Spatial and Temporal Patterns of Expression of Cellular Retinol-Binding Protein and Cellular Retinoic Acid-Binding Proteins in Rat Uterus during Early Pregnancy1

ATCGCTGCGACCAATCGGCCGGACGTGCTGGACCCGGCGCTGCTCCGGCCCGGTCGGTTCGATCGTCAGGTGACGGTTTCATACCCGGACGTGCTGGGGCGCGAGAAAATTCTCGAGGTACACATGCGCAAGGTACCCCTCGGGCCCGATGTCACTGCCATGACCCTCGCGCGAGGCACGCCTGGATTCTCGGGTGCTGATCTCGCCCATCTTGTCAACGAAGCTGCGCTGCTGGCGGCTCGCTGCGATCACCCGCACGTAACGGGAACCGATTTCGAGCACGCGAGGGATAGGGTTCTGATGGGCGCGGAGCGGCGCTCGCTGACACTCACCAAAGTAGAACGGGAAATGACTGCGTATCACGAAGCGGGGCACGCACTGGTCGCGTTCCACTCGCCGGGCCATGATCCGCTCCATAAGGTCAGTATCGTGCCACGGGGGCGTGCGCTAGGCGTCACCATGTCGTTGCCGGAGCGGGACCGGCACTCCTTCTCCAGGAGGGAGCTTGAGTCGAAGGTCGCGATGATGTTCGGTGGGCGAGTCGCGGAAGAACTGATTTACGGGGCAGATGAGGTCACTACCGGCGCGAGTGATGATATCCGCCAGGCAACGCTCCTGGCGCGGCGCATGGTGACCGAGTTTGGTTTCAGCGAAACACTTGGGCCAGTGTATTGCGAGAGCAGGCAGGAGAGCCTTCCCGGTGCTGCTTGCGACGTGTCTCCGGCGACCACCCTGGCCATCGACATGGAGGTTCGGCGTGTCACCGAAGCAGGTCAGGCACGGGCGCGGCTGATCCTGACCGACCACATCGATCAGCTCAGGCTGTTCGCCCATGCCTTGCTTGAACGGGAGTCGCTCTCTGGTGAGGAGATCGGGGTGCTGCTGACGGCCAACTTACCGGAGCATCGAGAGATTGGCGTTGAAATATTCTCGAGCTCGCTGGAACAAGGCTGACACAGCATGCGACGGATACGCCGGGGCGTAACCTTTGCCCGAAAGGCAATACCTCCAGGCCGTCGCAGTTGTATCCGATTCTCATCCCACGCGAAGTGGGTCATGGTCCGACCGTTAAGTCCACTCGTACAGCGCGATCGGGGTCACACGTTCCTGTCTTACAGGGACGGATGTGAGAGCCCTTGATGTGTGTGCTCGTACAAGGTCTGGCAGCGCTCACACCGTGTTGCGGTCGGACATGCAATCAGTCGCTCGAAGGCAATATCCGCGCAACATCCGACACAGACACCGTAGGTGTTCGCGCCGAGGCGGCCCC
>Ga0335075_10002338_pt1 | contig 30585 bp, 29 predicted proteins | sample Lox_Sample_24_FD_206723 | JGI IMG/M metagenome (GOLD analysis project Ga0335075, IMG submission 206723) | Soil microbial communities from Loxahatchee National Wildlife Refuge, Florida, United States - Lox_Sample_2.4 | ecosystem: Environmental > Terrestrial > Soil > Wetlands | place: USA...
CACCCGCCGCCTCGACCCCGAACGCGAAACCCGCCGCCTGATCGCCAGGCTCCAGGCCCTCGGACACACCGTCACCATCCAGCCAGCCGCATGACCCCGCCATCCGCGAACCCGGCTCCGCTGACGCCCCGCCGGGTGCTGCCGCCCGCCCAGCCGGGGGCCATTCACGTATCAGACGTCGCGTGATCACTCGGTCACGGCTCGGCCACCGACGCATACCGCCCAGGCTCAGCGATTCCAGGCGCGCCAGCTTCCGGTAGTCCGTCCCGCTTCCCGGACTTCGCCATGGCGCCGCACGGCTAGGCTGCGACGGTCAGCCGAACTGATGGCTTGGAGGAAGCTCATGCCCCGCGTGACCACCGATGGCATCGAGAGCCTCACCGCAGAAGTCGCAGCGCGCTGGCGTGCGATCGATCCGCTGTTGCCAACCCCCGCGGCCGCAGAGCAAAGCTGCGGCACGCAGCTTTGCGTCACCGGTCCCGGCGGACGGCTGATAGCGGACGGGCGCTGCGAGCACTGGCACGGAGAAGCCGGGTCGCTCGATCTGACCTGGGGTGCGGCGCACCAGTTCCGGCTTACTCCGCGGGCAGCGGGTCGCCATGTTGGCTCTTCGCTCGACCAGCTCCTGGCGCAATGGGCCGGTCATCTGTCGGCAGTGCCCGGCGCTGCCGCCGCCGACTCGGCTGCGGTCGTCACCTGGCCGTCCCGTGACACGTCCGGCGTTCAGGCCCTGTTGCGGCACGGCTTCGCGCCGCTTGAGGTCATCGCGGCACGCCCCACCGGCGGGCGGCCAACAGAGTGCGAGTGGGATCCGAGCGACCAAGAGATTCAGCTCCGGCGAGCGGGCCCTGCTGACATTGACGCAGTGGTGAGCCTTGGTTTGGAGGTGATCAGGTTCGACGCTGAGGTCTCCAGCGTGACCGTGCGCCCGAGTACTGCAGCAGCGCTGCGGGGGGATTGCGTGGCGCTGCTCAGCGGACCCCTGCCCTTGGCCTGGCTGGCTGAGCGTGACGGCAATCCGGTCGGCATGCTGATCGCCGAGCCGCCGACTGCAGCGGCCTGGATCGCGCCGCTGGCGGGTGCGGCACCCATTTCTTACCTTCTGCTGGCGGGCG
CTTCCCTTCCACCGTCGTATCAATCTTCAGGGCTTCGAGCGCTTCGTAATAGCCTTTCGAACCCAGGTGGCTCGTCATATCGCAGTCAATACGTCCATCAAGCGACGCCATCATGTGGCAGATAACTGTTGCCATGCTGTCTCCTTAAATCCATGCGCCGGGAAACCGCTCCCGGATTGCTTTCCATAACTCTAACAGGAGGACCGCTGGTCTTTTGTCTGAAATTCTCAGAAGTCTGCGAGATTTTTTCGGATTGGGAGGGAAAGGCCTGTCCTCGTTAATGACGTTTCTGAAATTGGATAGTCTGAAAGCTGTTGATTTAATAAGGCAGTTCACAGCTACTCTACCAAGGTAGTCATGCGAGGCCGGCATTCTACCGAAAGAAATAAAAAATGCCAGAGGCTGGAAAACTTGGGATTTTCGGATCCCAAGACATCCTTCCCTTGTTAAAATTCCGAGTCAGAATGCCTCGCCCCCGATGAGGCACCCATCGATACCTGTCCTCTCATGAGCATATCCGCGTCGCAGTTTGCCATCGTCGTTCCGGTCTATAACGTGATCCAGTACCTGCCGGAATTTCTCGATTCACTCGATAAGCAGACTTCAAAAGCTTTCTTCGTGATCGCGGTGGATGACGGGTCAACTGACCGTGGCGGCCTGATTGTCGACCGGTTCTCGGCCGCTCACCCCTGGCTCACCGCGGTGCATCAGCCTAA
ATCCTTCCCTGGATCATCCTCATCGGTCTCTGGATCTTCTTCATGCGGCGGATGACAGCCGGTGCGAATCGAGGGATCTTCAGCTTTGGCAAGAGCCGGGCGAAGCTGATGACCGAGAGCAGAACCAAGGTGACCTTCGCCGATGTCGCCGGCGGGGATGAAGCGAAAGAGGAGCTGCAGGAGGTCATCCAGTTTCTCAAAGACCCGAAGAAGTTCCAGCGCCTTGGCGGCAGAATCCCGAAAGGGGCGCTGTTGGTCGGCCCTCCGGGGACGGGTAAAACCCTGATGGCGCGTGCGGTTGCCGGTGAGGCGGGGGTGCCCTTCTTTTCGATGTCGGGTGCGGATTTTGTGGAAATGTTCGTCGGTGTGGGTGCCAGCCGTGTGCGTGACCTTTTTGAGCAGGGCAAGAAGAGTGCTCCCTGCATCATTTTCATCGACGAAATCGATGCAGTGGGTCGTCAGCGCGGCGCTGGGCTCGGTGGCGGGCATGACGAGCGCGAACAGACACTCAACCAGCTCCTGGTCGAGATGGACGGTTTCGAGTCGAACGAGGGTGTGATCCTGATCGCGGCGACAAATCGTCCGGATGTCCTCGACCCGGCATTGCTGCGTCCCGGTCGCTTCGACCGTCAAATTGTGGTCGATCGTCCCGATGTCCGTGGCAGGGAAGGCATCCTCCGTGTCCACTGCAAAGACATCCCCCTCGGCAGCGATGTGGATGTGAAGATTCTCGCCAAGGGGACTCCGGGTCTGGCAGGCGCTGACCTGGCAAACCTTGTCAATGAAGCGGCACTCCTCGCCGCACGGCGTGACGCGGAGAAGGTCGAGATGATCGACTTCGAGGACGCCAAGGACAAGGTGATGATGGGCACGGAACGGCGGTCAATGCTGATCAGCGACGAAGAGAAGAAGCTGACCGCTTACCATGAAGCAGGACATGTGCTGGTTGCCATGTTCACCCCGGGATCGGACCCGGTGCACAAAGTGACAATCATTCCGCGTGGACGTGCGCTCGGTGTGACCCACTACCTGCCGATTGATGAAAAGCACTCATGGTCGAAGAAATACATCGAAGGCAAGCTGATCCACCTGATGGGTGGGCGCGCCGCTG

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Retinoic acid, perhaps the most potent hormonal form of the naturally occurring retinoids (retinol and derivatives), is required in vivo for the maintenance of normal pregnancy and embryo development. However, little is known about the specific sites of action and metabolism in the uterus during pregnancy. In this study we describe the pattern of temporal and cell-specific expression of cellular retinol-binding protein (CRBP) and cellular retinoic acid-binding proteins type I and type II (CRABP and CRABP[II], respectively) in the rat uterus during the periimplantation period (Day 1 to Day 7 of pregnancy; Day 1 = presence of vaginal plug). Immunohistochemical studies showed that there were dramatic and rapid changes in expression pattern of the retinoid-binding proteins after mating as early as Day 1, as well as a differential expression of these proteins when the mesometrial side and antimesometrial side of the uterus were examined during the periimplantation period. CRABP(II), whose presence has been previously shown to correlate with retinoic acid synthesis in the uterine epithelium, was specifically localized to the luminal epithelium at Day 1, being stronger on the mesometrial side, and then fell to lower levels. CRBP was also expressed in the luminal epithelium on the mesometrial side at Day 1 as well as in some stromal cells, declining at these sites over the next several days. CRABP was localized to some of the stromal cells at Day 1, overlapping CRBP expression. Embryonic implantation was accompanied by the appearance of CRBP and CRABP(II) in the decidual cells. CRBP and CRABP were also present in both smooth muscle layers of the uterus. The changes in the temporal and cell-specific distribution of retinoid-binding proteins imply a multifunctional role of vitamin A in uterine cell proliferation, differentiation, and embryonic implantation. The presence of CRABP(II) suggests that local generation of retinoic acid is important in these processes.

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